Currently, you counter people by reading their habits, studying their movement, and knowing what type of player they are. Do they tend to do a lot of naked attacks? Do they like to throw one feint and stab at this distance? You’ve seen the way JackBaldy, Speedracer and I fight - we tend to spend a lot of time time studying and watching each other’s movement - lunging in and out of range to threaten and fake each other out. If feints were worse we’d just facehug each other all day with a massive shield and the fastest weapons available - it’d be a boring game with no future.

    You are right about competitive tournaments having chances, which invalidates my argument.

    However, when comparing the fighting games to Chvalry, we should be talking about shield, not parrying. Fighting games do not have momentary blocking, it’s permanent as long as you are holding the directional button. Still you do have to decide which direction you want to use, just like shields. If fighting games had a momentary blocking, it would be a disaster. Plus, in fighting games, you don’t lose in 1-3 hits like Chivalry.

    Poker is arguable. A study concludes that it is a game of chance, although they stated that pro players can minimize their losses better than amateurs. However, a court ruling decided that Poker is a game of skill. People have different opinions on Poker. The most important aspect of Poker, however, is the player’s ability to analyze the body language of other players and distribution of cards.

    In Chivalry, none of that is possible because there is no indication of what this person might do, if you met them for the first time. Dueling each other hundreds of times and figuring out what the opponent will do can be achieved by anyone.



  • @POOP:

    The fighting games do not have hard-to-tell animations or ping differences (You are playing right next to them). They are 2-dimensional, and they have very distinct animations on what a player is doing. And blocking relies on pushing the correct button out of four buttons (for example). Also, it’s very easy to disengage because of dashes and high jumps. Lastly, fighting games are more forgiving to mistakes while in Chivalry, a player dies in 1 to 3 hits.

    None of that is true though. Netplay has been standard in fighters for a long, long time. I regularly play VF5 against players in Australia and Japan. Even though it can be laggy playing someone on the other side of the world, the better player always wins out because their mindgames and mixups were better.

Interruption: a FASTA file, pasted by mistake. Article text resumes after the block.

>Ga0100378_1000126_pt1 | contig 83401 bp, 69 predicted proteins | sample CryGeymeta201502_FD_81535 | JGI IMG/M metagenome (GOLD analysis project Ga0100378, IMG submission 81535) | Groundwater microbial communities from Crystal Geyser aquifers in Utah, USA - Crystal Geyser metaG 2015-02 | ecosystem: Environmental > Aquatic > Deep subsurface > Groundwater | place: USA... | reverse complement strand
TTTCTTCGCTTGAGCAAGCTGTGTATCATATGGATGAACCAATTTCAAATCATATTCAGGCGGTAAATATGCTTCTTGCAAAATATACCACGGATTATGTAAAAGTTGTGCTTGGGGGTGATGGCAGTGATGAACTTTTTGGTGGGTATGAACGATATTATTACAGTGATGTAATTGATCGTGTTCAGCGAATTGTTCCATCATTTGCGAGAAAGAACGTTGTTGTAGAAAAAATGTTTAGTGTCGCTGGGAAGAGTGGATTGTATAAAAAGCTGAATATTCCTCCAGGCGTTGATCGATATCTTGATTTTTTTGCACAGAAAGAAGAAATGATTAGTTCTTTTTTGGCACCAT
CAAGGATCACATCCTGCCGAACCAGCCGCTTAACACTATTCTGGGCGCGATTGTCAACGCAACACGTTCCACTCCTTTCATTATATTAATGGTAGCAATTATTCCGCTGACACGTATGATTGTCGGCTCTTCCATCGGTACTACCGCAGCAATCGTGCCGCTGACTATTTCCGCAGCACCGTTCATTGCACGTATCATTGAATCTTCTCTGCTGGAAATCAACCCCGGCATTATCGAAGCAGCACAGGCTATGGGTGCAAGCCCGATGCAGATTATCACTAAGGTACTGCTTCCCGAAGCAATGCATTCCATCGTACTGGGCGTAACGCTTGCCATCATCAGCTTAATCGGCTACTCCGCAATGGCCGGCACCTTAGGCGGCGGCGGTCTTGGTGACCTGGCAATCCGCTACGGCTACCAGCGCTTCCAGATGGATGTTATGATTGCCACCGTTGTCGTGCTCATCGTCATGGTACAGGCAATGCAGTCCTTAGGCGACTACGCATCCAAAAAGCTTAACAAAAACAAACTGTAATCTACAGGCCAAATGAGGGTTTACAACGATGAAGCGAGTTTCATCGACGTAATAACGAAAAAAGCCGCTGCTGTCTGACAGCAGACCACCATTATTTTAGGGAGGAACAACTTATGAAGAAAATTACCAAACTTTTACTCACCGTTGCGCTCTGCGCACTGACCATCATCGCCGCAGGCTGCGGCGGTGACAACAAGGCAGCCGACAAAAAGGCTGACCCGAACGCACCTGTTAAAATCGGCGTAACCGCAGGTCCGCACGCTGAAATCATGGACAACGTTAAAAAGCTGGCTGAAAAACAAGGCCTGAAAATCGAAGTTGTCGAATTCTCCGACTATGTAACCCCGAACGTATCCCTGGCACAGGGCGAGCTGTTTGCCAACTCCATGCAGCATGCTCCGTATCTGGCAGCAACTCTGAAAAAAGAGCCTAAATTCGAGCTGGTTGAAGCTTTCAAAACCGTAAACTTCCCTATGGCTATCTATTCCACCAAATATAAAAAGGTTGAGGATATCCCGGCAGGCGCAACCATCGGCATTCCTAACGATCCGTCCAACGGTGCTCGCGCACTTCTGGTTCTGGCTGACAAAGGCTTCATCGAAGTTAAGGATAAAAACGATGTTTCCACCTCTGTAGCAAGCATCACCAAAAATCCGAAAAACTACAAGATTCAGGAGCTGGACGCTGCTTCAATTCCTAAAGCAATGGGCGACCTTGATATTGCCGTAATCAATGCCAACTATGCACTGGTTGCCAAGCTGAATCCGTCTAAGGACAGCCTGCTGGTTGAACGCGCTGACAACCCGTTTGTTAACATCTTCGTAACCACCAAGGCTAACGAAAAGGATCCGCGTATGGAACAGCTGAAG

There are 2d Fighters like Street Fighter, and 3d Fighters like Virtua Fighter, Soul Calibur, Tekken, and Bushido Blade. 3d fighters have a lot in common with PC melee games like Mount & Blade, Jedi Knight, and Chivalry. The main difference is that you’re using a joystick instead of a mouse and keyboard. An actual 3d battlefield, swing arcs, sidestepping, environmental hazards - it’s all there.

    As for fighters being more forgiving - in VF5, one touch from a pro player can go anywhere from 30% to 90% of your health. Then there’s okizeme, the knockdown/wakeup situations, which is a game in itself. You have to outpredict what your opponent is going to do after he’s knocked you on your ass - it’s entirely possible you never have the chance to do anything for an entire round.

    @SlyGoat:

    Counter-point: You don’t die in 2 hits in a fighting game, so mispredicting isn’t punished even a fraction as hard as it is in Chivalry.

    Counter-counter-point:
    https://www.youtube.com/watch?v=tvpMmwm9HXw

    Nevermind all the nasty things I can do to you while you’re on the floor, and the mixups I can force you into while you’re trying to get up.

    So yea, at a beginner level, people aren’t killing each other in 2 hits - as you play more, every touch is a big deal, as it is in Chivalry. Finally, Chivalry is a game where you can have 40 players running around at the same time - people should die quickly.



  • @j3st:

    None of that is true though. Netplay has been standard in fighters for a long, long time. I regularly play VF5 against players in Australia and Japan. Even though it can be laggy playing someone on the other side of the world, the better player always wins out because their mindgames and mixups were better.

    There are 2d Fighters like Street Fighter, and 3d Fighters like Virtua Fighter, Soul Calibur, Tekken, and Bushido Blade. 3d fighters have a lot in common with PC melee games like Mount & Blade, Jedi Knight, and Chivalry. The main difference is that you’re using a joystick instead of a mouse and keyboard. An actual 3d battlefield, swing arcs, sidestepping, environmental hazards - it’s all there.